This fall, Nezih Altay, a professor of supply chain management in the Driehaus School of Business, received a 2019 Research and Academic Contributions award from the American Logistics Aid Network. His award, the Humanitarian Logistics award, honors those who demonstrate best how supply chain management can aid communities in the face of disaster relief.
ALAN notes Altay as one of the first academics in the United States to highlight the value of applying supply chain management and operations research into disaster relief. Altay’s research in disaster management began in the early 2000s after experiencing an earthquake in Turkey in 1999.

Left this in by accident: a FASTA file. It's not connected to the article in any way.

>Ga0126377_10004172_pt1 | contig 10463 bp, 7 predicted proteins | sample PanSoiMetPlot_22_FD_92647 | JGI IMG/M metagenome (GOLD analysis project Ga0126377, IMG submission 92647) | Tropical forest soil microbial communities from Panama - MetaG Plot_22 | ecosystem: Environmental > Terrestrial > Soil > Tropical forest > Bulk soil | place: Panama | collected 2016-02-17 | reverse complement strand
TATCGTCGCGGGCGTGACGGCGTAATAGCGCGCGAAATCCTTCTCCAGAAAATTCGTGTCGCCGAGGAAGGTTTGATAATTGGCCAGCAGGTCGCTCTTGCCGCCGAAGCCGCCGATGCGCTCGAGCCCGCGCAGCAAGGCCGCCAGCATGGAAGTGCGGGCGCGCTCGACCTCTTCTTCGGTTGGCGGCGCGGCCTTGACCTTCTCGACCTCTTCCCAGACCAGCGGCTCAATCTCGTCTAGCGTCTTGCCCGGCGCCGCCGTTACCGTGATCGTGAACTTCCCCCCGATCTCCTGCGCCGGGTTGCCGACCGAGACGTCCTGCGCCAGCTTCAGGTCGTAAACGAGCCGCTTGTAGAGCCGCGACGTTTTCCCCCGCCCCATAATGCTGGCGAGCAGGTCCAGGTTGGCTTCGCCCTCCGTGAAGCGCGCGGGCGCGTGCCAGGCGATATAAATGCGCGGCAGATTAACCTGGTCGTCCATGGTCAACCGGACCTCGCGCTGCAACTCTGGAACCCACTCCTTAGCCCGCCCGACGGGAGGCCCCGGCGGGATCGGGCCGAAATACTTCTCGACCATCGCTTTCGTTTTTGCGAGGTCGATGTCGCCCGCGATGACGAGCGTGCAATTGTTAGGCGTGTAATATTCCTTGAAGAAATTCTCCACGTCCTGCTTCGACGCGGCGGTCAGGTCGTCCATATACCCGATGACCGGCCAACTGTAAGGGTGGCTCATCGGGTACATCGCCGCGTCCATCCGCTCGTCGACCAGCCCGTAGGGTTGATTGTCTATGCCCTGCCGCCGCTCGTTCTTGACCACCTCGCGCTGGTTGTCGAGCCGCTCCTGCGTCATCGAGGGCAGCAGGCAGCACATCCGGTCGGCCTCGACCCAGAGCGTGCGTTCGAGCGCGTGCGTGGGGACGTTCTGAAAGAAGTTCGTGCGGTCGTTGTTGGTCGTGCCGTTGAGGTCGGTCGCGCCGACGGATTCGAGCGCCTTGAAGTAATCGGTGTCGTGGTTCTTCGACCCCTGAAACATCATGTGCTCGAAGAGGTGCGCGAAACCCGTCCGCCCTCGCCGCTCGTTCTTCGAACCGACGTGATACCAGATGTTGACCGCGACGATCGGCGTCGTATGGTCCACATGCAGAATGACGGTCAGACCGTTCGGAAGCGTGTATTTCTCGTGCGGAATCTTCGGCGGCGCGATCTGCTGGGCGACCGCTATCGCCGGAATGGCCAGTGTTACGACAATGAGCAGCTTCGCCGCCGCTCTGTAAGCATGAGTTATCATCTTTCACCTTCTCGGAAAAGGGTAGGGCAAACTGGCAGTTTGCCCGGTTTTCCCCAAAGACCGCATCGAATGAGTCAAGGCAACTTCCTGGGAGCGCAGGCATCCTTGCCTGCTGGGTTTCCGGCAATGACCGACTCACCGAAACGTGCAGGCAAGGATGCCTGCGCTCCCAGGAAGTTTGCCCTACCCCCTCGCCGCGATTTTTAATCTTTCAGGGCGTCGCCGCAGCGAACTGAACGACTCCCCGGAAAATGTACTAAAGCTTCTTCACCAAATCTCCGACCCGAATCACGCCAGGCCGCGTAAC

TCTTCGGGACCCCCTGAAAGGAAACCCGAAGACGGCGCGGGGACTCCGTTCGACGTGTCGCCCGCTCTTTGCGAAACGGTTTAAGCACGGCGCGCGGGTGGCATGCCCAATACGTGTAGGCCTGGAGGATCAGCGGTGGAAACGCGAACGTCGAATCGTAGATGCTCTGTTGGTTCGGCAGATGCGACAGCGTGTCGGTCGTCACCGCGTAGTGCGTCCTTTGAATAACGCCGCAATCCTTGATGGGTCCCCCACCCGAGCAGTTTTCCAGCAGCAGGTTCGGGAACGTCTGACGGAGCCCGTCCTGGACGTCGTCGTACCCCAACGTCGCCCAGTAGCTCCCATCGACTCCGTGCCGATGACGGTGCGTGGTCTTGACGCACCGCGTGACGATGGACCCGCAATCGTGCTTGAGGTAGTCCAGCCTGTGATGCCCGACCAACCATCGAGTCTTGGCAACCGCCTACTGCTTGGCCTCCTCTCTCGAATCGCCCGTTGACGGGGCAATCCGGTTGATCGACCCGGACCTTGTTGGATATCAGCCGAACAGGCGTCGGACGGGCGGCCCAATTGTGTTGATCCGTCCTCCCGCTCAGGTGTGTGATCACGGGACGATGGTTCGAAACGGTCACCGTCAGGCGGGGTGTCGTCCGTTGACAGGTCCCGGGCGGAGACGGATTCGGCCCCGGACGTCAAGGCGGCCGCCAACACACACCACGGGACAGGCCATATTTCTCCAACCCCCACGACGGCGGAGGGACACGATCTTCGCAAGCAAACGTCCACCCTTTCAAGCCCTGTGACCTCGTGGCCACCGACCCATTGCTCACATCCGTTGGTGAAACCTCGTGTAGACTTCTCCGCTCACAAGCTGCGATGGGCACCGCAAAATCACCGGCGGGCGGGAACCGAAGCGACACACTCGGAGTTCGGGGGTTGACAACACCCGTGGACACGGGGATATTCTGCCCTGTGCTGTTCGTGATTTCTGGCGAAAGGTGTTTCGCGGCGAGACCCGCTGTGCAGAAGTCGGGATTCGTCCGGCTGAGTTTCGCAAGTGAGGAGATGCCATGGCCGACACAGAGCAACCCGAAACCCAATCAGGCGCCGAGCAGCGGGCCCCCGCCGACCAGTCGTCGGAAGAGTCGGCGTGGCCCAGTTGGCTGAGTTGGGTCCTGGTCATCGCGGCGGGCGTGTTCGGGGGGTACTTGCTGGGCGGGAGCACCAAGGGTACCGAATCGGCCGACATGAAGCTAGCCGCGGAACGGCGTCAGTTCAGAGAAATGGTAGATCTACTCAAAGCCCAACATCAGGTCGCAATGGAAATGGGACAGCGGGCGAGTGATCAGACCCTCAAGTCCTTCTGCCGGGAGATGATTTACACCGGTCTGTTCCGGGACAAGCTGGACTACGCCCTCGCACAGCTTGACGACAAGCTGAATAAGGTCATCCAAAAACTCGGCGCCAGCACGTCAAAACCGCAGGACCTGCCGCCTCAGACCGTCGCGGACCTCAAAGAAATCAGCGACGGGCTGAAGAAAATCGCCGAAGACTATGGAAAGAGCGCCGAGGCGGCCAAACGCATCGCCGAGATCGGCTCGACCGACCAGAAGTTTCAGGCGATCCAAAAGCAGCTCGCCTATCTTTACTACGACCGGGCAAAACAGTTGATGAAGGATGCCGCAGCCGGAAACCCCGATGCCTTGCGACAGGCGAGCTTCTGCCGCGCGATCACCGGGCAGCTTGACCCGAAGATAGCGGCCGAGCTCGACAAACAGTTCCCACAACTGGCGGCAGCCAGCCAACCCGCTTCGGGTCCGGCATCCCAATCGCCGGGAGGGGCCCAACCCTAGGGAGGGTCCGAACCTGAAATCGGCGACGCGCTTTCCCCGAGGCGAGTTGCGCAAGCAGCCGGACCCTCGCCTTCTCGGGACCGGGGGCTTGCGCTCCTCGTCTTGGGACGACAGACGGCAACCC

“When I started this research, I found the operations management community was not doing any disaster management research,” he says. “We in the operations management and logistics community are responsible for the production and movement of goods, and after disasters there are a lot of relief items that need to be moved.”
Altay stimulated research in humanitarian logistics research with a 2006 paper, “OR/MS Research in Disaster Operations Management,” which remains the most cited paper in its field with 1,349 citations to date.
“We’re extremely proud of Nezih’s achievement,” says Misty Johanson, dean of the Driehaus College of Business. “His innovative research connects theory and practice and has inspired researchers worldwide to examine the role of logistics in disaster relief.”
The American Logistics Aid Network seeks to assist humanitarian organizations with supply chain management in order to ensure disaster relief is efficiently and quickly dispersed. The organization aims to not only accomplish more, but also to aid more survivors.